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Want to Keep Your Best Employees? 4 Strategies That Work

Want to Keep Your Best Employees? 4 Strategies That Work
Credit: racorn/Shutterstock

An improving job market is making it increasingly difficult for employers to find and retain top employees.

To prevent top talent from leaving, employers should make sure employees know how to move up the ladder, keep them engaged and provide a positive work-life balance, according to a new study from Randstad US.

To improve retention, employers must develop more structured and personalized career paths for their workers, especially the youngest ones, said Jim Link, chief human resources officer for Randstad North America.

"Transparent communication about how employees' contributions impact their career opportunities is especially important to millennials, because these individuals clearly want to know they are contributing to the company's bottom line and core business goals," Link said in a statement. "A little attention spent on defining career growth can go a long way for employers who want to keep their best talent on board for the longer term." [Clear Career Paths Keep Employees from Heading for the Hills ]

As part of the research, Randstad uncovered four key factors affecting employee attraction and retention:

  • Focus on career paths: While employers might think money is the deciding factor on whether employees leave for a new job, research shows otherwise. Of employees who have left their job in the past year, more employees cited a lack of career growth opportunities than low compensation as their reason for leaving. The study's authors said this finding highlights the need for retention strategies that include more customized career paths, because this type of personalization leads to more engaged workers who believe their employer is committed to their success.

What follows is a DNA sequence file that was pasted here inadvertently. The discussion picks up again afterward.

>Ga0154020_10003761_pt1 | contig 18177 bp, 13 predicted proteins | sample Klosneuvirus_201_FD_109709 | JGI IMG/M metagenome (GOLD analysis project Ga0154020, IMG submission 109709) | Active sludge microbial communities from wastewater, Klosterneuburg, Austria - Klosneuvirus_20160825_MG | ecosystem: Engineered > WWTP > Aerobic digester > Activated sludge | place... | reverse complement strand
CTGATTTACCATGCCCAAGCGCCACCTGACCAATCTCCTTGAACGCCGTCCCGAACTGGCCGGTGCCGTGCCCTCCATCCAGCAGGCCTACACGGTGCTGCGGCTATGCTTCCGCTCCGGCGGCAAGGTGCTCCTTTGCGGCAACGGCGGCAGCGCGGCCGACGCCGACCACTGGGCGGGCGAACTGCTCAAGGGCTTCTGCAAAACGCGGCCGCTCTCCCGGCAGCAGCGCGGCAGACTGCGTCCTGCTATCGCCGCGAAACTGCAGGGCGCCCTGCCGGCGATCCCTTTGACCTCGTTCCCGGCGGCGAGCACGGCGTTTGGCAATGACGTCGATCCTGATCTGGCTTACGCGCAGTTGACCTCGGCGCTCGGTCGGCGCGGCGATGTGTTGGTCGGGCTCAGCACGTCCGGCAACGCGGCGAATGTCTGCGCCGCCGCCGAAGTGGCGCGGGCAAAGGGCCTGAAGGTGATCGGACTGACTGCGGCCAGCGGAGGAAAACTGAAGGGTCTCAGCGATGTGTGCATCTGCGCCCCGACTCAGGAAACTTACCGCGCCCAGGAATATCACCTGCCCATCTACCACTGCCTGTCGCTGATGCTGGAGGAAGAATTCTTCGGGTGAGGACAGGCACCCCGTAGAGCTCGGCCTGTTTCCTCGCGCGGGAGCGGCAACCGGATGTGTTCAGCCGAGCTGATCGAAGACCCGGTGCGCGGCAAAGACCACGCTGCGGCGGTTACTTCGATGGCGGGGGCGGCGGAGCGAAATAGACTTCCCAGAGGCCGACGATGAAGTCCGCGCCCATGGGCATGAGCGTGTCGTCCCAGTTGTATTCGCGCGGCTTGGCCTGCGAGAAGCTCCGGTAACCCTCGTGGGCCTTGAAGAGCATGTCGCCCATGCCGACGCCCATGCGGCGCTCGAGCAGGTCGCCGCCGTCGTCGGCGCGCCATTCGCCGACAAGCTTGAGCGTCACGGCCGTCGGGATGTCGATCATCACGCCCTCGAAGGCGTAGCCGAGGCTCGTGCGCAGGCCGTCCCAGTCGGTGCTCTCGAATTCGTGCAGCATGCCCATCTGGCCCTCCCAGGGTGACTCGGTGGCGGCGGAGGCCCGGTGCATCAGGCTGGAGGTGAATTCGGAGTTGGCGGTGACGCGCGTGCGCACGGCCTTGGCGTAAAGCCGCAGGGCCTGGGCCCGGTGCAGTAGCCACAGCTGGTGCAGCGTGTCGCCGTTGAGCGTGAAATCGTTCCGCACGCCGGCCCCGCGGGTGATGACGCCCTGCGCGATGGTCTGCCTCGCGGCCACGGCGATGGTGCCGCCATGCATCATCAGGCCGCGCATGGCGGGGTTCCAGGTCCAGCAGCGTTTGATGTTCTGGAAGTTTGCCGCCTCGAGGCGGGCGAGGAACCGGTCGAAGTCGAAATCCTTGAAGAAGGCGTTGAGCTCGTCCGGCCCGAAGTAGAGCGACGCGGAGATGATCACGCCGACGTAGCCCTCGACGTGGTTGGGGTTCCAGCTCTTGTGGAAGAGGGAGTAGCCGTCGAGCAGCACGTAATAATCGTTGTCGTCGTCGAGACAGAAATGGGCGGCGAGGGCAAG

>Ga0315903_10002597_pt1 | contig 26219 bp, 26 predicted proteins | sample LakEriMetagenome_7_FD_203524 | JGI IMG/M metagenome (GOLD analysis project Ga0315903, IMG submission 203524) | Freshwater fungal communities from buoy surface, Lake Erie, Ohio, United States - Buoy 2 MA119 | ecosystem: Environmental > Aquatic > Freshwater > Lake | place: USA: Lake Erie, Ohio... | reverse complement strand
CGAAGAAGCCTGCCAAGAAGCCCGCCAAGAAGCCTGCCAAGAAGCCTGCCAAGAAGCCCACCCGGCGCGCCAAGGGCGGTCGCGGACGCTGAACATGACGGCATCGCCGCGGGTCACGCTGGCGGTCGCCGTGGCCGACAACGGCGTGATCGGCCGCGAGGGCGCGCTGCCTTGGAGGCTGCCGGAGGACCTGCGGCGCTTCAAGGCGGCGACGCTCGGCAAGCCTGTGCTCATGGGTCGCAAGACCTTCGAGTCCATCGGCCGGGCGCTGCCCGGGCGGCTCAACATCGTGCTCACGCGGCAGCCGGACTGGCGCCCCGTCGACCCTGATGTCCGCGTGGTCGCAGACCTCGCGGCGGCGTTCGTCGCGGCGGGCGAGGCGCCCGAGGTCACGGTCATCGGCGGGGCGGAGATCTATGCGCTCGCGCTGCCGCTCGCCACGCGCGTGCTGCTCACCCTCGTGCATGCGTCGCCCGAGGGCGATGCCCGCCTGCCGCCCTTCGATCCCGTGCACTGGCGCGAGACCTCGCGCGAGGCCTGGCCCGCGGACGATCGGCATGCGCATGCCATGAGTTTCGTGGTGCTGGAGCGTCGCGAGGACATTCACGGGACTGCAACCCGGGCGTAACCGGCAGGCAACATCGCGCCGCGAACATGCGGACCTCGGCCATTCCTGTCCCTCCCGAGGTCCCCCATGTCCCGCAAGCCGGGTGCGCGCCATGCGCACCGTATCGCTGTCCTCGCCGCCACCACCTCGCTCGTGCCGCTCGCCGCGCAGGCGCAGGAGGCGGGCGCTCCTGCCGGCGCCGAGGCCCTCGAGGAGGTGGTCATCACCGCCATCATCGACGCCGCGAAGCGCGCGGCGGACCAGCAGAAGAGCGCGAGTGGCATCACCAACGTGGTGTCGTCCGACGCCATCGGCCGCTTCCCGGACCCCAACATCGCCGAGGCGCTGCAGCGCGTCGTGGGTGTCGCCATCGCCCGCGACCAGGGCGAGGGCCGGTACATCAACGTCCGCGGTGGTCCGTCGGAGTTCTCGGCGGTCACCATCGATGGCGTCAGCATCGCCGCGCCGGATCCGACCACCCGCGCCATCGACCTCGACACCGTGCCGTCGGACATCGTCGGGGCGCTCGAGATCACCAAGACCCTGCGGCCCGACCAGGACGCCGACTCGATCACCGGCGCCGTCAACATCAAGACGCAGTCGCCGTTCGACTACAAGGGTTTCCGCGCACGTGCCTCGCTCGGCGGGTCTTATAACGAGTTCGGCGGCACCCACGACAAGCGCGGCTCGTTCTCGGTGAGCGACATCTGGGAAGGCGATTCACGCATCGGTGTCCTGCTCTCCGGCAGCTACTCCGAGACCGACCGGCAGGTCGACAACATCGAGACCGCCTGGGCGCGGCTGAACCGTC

• Keep millennials engaged: Millennials are more likely any other generation to look for a new job if they don't feel engaged in their current position. The study revealed that 34 percent of millennials, compared to 24 percent of all workers, said a lack of interest in their current job was a factor in their decision of whether to change employers.
  • Provide a positive work-life balance: The No. 1 factor that motivates employees to stay with their current employer is a positive work-life balance. Overall, nearly half of those surveyed said work-life balance was the primary motivator for staying in their current role, while just 34 percent said having a competitive salary was most likely to keep them from changing jobs. The study's authors said that, with so many employees placing a high value on having time and relationships outside the office, employers that don't find a proper balance are likely to see an influx of workers leaving for new opportunities.
  • Know where to find new employees online: Facebook — not LinkedIn, as many people might expect — is the top social media outlet used when searching for new jobs. The research shows that 70 percent of workers use Facebook to look for new jobs, whereas just 49 percent use LinkedIn. The researchers said employers that maximize their use of Facebook to acquire new talent have the best chance of strengthening their online recruitment efforts.

The study was based on surveys of 10,878 potential employees ages 18 to 65.

Chad Brooks

Chad Brooks is a Chicago-based writer who has nearly 15 years' experience in the media business. A graduate of Indiana University, he spent nearly a decade as a staff reporter for the Daily Herald in suburban Chicago, covering a wide array of topics including, local and state government, crime, the legal system and education. Following his years at the newspaper Chad worked in public relations, helping promote small businesses throughout the U.S. Follow him on Twitter.